"The fingerprint features patterns such as the central whorl that are dominant in the Middle East. About 60 percent of the Middle Eastern population display the same dermatoglyphic structure found in the fingerprint," Capasso said.
The discovery would support Vezzosi's claim that Leonardo's mother was not a local peasant girl as previously thought, but a Middle Eastern slave.
According to Vezzosi, records unearthed in Vinci offer substantial evidence that Leonardo's father, a craftsman called Ser Piero Da Vinci, owned a Middle-Eastern female slave named Caterina.
"It was common in 15th century Tuscany to own slaves from the Middle East," said Vezzosi.
Indeed, in 1452, the same year of Leonardo's birth, a law was passed in Florence that gave slave owners greater rights over their slaves.
Shortly after the law was passed, Ser Piero married Caterina off to one of his workers. The woman had just given birth to a boy called Leonardo.
Pictures and details of the dermatoglyphic study will be shown on Sunday at an exhibition at the museum of history of biomedical science at Chieti University.
Name of source: Salon
SOURCE: Salon (11-2-06)
Styron's daughter, Alexandra, said the author died of pneumonia at a hospital in Martha's Vineyard, Mass. Styron, who had homes in Martha's Vineyard and Connecticut, had been in failing health for a long time.
"This is terrible," said Kurt Vonnegut, a longtime friend."He was dramatic, he was fun. He was strong and proud and he was awfully good with the language. I hated to see him end this way."
Name of source: Reuters
SOURCE: Reuters (11-2-06)
"Les Bienveillantes" ("The Kindly Ones") by Jonathan Littell has been hailed as"the phenomenon of the literary season", selling over 200,000 copies and attracting the kind of reviews that most writers can only dream of.
Littell, 39, has been compared to the great Russian writers Tolstoy and Vassily Grossmann by critics weary of the minimalist style of many French novels and praised for an epic sweep not seen since the days of Victor Hugo.
"Les Bienveillantes" tells the story of Maximilian Aue, a former SS official who recounts his career at the heart of the Nazi Holocaust in a tone of philosophical detachment that contrasts sharply with the horrors he was involved in."I regret nothing. I did my job, that's all," he says.
SOURCE: Reuters (11-1-06)
Iran's best-selling newspaper, Hamshahri, launched a competition in February to find the best cartoon about the Holocaust, in which 6 million Jews were killed by the Nazis.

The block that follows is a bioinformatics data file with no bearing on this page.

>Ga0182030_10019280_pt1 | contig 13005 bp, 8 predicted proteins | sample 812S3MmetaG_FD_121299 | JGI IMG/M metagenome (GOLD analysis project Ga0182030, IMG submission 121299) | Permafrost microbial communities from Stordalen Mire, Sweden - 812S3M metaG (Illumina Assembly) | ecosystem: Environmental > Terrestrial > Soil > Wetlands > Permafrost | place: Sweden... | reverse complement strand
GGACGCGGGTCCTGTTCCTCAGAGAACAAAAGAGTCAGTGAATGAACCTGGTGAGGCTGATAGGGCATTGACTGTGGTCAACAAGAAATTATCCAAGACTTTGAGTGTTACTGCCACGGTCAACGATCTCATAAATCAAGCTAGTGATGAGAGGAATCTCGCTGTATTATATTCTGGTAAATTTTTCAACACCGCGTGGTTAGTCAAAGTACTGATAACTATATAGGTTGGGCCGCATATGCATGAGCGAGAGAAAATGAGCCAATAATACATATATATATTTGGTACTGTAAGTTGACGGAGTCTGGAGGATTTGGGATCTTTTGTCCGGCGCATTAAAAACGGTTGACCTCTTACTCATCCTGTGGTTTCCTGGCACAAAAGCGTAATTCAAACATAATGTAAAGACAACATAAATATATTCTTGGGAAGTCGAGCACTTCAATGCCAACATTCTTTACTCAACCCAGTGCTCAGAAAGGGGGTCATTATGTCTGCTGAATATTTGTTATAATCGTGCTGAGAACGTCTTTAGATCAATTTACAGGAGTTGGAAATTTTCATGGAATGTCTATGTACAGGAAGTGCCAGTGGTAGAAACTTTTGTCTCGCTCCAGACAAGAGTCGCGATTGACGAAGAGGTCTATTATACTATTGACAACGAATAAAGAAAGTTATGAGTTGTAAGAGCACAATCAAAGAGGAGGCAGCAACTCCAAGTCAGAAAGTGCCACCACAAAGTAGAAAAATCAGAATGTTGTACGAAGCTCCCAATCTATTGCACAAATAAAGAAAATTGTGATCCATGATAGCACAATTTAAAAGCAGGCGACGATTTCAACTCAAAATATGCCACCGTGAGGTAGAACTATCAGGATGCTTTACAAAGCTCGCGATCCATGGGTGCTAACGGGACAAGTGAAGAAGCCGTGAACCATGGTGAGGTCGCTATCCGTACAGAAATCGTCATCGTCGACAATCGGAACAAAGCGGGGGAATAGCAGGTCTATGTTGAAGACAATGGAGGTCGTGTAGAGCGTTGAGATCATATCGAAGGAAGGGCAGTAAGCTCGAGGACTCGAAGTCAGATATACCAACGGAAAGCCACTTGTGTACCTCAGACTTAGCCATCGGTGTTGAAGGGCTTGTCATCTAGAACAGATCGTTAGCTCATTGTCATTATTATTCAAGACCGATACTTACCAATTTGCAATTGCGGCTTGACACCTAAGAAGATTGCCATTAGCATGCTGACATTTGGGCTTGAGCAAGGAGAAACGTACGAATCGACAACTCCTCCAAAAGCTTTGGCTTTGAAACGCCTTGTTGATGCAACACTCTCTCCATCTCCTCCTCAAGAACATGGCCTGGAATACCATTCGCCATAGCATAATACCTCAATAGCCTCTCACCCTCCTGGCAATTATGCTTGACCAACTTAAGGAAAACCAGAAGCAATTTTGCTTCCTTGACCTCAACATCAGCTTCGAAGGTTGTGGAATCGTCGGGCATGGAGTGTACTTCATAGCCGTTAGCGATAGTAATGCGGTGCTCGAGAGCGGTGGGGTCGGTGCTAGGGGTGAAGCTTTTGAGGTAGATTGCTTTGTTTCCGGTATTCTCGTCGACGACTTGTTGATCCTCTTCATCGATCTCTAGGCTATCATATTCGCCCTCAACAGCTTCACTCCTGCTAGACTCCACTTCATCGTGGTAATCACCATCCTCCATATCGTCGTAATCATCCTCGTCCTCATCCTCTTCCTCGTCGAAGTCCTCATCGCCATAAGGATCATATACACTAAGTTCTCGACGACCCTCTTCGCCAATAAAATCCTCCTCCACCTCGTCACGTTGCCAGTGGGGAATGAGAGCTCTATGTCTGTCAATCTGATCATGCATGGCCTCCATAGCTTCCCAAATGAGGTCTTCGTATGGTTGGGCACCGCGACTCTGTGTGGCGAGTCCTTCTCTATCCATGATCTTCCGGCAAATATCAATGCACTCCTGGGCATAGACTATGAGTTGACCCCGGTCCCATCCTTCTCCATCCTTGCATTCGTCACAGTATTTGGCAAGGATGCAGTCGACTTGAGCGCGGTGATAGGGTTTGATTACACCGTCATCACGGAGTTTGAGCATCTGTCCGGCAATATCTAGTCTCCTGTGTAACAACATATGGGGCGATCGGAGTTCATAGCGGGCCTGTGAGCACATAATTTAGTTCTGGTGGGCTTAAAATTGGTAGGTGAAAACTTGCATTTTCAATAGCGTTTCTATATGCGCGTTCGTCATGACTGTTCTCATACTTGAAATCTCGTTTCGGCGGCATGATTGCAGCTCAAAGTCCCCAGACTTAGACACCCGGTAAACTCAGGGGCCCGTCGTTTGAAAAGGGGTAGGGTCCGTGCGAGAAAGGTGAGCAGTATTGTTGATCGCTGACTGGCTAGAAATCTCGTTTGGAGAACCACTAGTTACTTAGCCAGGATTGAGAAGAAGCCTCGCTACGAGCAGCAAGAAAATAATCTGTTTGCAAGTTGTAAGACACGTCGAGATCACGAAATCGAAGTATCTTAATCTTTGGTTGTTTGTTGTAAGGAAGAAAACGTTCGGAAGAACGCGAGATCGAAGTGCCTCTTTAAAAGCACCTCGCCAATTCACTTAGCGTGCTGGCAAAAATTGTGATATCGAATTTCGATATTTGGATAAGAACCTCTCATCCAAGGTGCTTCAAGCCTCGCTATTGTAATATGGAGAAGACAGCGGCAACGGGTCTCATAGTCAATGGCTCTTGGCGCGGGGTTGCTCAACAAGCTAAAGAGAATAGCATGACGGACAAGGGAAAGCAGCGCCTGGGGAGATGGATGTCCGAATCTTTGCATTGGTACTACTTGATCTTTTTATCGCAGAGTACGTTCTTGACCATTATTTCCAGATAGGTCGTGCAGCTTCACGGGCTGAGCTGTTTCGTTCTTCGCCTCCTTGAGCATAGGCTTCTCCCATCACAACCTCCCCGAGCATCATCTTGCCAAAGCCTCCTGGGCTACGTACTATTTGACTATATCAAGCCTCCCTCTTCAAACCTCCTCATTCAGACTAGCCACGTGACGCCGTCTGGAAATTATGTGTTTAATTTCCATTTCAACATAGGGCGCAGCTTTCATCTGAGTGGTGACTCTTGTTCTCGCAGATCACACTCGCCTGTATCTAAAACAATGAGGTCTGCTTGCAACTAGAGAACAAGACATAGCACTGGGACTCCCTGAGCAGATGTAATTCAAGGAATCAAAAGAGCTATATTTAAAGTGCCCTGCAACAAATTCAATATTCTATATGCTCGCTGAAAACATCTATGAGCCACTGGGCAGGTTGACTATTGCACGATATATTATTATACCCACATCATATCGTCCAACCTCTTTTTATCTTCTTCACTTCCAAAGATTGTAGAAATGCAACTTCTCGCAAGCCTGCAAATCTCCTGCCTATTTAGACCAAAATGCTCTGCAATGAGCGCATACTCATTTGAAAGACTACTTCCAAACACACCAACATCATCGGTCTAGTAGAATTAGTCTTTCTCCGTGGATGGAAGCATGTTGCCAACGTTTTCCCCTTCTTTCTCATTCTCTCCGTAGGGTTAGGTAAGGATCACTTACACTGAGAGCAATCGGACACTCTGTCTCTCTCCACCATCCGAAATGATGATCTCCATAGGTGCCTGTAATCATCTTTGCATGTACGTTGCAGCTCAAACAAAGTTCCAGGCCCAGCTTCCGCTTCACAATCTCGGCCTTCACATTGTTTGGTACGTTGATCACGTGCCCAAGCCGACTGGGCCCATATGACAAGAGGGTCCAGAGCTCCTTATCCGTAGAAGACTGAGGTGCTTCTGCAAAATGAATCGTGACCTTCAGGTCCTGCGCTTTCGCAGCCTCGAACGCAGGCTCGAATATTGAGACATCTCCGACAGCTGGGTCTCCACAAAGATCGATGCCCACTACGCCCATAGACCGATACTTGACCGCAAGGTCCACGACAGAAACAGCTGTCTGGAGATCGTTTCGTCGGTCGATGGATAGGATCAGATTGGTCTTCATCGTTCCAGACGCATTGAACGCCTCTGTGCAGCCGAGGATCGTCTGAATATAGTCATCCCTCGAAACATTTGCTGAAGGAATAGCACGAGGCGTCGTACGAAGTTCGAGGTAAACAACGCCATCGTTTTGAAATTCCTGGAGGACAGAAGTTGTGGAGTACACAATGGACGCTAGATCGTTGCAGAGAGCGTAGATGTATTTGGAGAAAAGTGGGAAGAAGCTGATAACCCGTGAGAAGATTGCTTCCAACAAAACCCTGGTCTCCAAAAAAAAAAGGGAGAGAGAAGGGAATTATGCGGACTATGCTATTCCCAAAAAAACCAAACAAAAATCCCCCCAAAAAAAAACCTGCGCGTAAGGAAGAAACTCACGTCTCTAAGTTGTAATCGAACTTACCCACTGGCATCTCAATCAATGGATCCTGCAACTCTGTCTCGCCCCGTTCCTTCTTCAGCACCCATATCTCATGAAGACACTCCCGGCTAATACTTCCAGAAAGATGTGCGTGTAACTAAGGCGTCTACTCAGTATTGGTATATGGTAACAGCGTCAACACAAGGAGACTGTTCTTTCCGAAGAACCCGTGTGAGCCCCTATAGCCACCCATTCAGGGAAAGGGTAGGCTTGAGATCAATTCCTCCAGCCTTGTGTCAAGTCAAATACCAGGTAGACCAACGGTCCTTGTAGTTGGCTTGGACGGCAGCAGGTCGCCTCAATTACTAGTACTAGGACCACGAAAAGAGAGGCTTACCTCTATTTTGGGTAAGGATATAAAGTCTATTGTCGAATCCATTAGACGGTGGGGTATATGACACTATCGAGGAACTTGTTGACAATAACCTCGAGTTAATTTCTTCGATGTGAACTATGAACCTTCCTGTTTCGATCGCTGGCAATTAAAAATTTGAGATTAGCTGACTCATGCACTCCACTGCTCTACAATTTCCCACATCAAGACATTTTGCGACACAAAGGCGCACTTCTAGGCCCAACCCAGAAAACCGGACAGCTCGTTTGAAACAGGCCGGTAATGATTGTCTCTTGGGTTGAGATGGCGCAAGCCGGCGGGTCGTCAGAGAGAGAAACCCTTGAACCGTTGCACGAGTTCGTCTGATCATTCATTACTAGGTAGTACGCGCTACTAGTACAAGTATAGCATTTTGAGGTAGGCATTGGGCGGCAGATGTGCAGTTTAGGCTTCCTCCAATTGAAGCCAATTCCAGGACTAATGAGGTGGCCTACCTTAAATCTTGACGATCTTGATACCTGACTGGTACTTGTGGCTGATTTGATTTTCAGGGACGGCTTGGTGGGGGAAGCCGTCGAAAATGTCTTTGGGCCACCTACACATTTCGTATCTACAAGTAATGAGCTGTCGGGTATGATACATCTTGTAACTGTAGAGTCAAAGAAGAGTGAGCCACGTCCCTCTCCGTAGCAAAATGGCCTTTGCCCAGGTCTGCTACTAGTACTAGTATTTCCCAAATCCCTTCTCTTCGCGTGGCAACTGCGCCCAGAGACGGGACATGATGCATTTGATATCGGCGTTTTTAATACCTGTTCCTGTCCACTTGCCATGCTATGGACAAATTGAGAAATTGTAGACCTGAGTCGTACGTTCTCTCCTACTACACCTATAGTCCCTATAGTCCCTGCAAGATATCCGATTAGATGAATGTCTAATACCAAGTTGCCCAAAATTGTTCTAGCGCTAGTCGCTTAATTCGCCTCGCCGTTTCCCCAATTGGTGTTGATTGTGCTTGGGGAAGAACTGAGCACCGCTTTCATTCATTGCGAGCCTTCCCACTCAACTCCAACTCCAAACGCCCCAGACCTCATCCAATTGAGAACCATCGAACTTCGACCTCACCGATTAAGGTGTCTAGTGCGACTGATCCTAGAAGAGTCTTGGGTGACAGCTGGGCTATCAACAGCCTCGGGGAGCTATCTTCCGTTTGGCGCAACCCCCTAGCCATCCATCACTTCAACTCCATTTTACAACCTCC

The contest was a retaliation for last year's publication of caricatures of the Prophet Mohammad in Danish and other European newspapers that angered Muslims worldwide.
Presenting a prize to a representative of Moroccan cartoonist Abdellah Derkaoui, Culture and Islamic Guidance Minister Mohammad Hossein Saffar-Harandi praised Iran President Mahmoud Ahmadinejad who has described the Holocaust as a"myth".
"Our president was the brave and freedom-seeking person who started this debate without being concerned about its consequences," Saffar-Harandi said.
Derkaoui's cartoon shows a crane with a Star of David sign, putting up blocks making a wall separating the Muslim shrine, the Dome of the Rock, from Jerusalem. The wall has a gate, shown in the distance, that looks like one at the Auschwitz concentration camp, where Jews were incarcerated and killed.
Name of source: Peoples Daily Online
SOURCE: Peoples Daily Online (11-2-06)
"The underground passages are the first ever discovered in the ruins of an ancient Chinese capital," said Liu Qingzhu, a researcher with the Chinese Institute of Archaeology in the Chinese Academy of Social Sciences (CASS).
"The tunnels were mostly discovered under the palaces where the royal women lived, including the emperor's mother, the empress and the emperor's concubines," Liu said.
Historical records show the emperors in the Western Han Dynasty (206 BC - 25 AD) relied partly on the families of the imperial females to consolidate their rule.
Name of source: BBC
SOURCE: BBC (10-30-06)
In The Long Walk, Slavomir Rawicz described how, during the Second World War, he and a group of prisoners broke out of a gulag in the Soviet Union in 1941. They walked thousands of miles south from Siberia, through Mongolia, Tibet, across the Himalayas, to the safety of British India.
The only question is: is it true? From the start, a ferocious controversy has raged about whether anyone really could achieve this superhuman feat. Critics particularly questioned one chapter in the book where the walkers apparently see a pair of yetis.
SOURCE: BBC (7-24-06)
The conventional verdict on the Suez operation is given by historian Corelli Barnett, who wrote about Suez in his book, The Collapse of British Power.
"It was the last thrash of empire," he told me. "A last attempt by a British government to do the old imperial thing in defence of far-off interests. It was a complete folly."
It is not easy these days to cast back 50 years to 1956. Britain still had an empire. Memories of World War II were fresh and English schoolboys were taught that Britain (England more like) had won the war.
There was some understanding that the Americans had come in, but at a late stage and almost no mention of the Soviet Union at all. We were told: "British is best."
Underneath, though, all was not well.
SOURCE: BBC (10-30-06)
The research team has dated six bones found in the Pestera Muierii cave, Romania, to 30,000 years ago.
The finds also raise questions about the possible place of Neanderthals in modern human ancestry.
SOURCE: BBC (11-1-06)
While in Britain, the 50 years since the airborne invasion of the canal zone are being marked with reams of hefty analysis and a three-part BBC drama documentary called "A very British crisis", in France the occasion is being passed by in almost total silence.